Tuesday, April 20, 2010

A Patriot's Day Pounding

The redoubtable Mark K. and I celebrated Patriot's Day with a couple of appropriately themed American Revolution games, the new Washington's War from GMT and Liberty, the block game from Columbia Games.

Each game covers about the same ground, although Liberty is much more strongly focused on the military campaigning while Washington's War's card-driven allows it to include more political effects.
In both games I took the British, so history was well-served by Mark's eventual double victory.

Each game was marred a bit by inexperienced play and some rule errors, so I won't go into a lot of detail, but both games went the distance, ending in 1783. The British came within 1 victory point of getting a draw in Liberty, but that didn't reflect that the British cause unraveled relatively early and benefited from a late French entry. The Washington's War game, on the other hand, seemed t me to be somewhat close than the final result indicated. There was one critical victory by Benedict Arnold in North Carolina that had far-reaching effect as the was a real chance that Arnold and the entire southern Continental army would be captured which would have resulted in a solid loyalist South with little chance for a Patriot counteroffensive. Instead Arnold stuck around to cause more trouble and by the time the British secured the South they were too short on time and resources to take the North back.

Both games were enjoyable, however, and rematches are eagerly awaited.

Before tackling those two new games, Mark K. and I continued our Hold the Line series, playing the Battle of Ste. Foy from the French and Indian War. Until I got the French & Indian War expansion to HTL I had never even heard of this battle. Accounts of the Quebec campaign always concentrate on the Plains of Abraham battle and give the impression that it ended the campaign. But there was an additional battle the following year that the French even managed to win but the arrival of the British fleet shortly afterwards meant that the city of Quebec would remain in British hands.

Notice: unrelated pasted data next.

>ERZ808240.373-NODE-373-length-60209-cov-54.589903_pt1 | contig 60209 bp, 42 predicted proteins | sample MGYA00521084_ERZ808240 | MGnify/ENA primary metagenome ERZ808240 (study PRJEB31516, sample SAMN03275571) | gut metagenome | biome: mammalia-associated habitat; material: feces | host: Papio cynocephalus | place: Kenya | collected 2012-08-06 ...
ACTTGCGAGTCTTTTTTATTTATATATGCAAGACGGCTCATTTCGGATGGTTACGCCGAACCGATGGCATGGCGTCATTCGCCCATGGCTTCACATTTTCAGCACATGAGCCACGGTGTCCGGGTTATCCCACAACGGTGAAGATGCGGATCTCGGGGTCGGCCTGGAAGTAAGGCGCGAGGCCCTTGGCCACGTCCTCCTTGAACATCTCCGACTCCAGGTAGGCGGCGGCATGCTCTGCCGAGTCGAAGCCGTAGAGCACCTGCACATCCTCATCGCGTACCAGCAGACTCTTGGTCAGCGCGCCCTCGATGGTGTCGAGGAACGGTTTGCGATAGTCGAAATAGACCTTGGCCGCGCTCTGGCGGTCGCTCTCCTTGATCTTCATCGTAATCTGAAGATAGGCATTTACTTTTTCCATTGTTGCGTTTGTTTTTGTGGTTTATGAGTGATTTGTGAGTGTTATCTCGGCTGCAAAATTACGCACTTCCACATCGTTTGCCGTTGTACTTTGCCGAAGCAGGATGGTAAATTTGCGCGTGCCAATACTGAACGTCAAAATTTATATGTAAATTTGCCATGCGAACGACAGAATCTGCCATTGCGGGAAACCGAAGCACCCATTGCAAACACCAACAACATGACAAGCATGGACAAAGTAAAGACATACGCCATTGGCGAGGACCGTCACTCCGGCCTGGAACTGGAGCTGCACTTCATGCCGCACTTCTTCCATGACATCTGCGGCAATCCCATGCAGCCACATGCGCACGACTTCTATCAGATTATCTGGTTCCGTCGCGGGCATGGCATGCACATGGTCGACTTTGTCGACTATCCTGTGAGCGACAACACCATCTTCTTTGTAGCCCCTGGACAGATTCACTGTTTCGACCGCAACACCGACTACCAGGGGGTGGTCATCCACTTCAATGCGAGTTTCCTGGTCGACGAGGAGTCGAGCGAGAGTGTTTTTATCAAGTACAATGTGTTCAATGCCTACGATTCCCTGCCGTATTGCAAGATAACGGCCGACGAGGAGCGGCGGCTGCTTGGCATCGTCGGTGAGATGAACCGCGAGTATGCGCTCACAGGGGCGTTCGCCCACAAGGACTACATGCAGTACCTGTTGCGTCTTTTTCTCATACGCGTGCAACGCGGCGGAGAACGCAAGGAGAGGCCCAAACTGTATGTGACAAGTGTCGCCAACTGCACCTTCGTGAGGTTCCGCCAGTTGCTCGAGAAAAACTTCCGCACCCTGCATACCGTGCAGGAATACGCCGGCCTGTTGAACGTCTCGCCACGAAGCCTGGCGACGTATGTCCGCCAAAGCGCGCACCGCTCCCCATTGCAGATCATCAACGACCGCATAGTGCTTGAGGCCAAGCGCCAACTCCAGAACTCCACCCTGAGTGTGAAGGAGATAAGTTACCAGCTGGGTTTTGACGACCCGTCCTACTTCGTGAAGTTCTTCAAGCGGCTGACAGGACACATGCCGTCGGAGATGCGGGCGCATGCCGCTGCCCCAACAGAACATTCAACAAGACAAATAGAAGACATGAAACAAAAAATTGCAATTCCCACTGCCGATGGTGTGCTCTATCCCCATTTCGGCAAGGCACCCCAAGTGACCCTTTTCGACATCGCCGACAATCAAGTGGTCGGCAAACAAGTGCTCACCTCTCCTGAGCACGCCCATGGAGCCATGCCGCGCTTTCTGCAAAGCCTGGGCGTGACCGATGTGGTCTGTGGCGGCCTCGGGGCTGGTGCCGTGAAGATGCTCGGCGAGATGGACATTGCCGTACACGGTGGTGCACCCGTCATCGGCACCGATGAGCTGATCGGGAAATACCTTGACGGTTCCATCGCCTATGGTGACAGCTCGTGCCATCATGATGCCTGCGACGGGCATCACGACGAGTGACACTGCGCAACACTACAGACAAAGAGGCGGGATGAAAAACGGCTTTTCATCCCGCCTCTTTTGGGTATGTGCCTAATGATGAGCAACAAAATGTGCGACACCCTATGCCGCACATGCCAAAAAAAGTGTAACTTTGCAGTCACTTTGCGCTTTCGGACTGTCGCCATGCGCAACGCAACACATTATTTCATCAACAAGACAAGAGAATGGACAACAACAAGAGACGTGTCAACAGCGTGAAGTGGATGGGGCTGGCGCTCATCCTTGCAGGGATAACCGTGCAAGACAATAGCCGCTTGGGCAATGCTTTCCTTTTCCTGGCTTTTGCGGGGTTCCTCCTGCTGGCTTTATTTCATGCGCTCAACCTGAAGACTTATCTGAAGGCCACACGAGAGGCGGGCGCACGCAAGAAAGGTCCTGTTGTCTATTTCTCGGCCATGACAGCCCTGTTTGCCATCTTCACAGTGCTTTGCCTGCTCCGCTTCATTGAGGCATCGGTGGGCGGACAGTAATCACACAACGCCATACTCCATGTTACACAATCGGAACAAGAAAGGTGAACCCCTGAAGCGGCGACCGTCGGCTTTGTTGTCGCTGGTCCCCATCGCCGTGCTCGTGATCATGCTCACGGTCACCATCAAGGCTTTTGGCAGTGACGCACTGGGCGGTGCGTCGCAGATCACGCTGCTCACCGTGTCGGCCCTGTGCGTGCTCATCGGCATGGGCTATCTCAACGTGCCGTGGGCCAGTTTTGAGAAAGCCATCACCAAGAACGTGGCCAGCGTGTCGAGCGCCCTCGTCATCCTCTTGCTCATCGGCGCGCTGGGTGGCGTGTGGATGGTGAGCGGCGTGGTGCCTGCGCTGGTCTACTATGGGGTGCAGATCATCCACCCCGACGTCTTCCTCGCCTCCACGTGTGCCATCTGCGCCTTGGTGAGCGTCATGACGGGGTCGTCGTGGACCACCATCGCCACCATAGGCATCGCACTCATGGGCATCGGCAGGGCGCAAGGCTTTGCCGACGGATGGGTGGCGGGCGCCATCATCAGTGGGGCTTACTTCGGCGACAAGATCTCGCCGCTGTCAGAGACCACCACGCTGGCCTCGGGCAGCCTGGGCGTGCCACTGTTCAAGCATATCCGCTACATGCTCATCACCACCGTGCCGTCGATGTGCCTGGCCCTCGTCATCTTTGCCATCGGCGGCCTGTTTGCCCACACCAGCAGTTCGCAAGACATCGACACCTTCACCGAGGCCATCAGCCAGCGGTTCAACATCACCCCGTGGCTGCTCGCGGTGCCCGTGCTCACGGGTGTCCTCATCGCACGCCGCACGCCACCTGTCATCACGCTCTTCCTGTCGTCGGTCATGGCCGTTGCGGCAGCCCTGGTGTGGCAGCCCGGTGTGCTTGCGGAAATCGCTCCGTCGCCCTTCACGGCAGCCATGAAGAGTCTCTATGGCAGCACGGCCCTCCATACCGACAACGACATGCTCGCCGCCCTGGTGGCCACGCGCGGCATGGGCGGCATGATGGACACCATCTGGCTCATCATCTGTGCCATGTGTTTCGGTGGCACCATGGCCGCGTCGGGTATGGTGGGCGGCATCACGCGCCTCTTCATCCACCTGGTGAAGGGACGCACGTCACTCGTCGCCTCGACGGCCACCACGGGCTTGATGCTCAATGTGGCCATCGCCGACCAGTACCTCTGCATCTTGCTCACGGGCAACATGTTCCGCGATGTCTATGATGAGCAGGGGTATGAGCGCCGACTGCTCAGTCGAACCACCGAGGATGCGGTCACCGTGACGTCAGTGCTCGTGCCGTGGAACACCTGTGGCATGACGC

While the French won the historical battle, in our match the British won each time. In the first go, Mark K. took the British while I took the French. The French have an advantage in numbers and quality, although the numerical advantage is largely made up by near-worthless militia and a matter of fact, on neither case did the militia take part in the battle. Looming larger was the French having starting values of 4 while the British were all 3s.

On the other hand the British had a major advantage in artillery and the French a disadvantage in time, with just 20 turns. Rounding out the British order of battle was a unit of useful colonial rangers while the French had a couple of allied Indian units.

Mark tried standing and fighting for a bit, with the intention of retreating after the early volleys. This didn't work out as he intended as he found it hard to withdraw under fire and the French jumped out to an early lead in victory points. In the middle game, however, the tide began to turn as the surviving British pulled back and the French began to straggle as they tried to stay within range,. Before too long the British outnumbered the French at the point of contact and they began to rack up points in turn. One French Indian unit made it to one hex of Quebec where it scooped up a VP marker, but it was eventually destroyed. The final score ended up being 7-6 in favor of the British,.

The second fight was more one-sided as I consistently retreated my British units which prevented the French from massing their army. Instead they ended up being strung out and caught outnumbered at the actual point of contact. The final score ended up being 7-4 for the British.

We agreed that this appeared to be a tough scenario for the French to win given the time pressure. Given that both of us have played quite a few games of Hold the Line by now, we felt that the level of play was reasonably good and the outcome was a good reflection of the scenario's balance.

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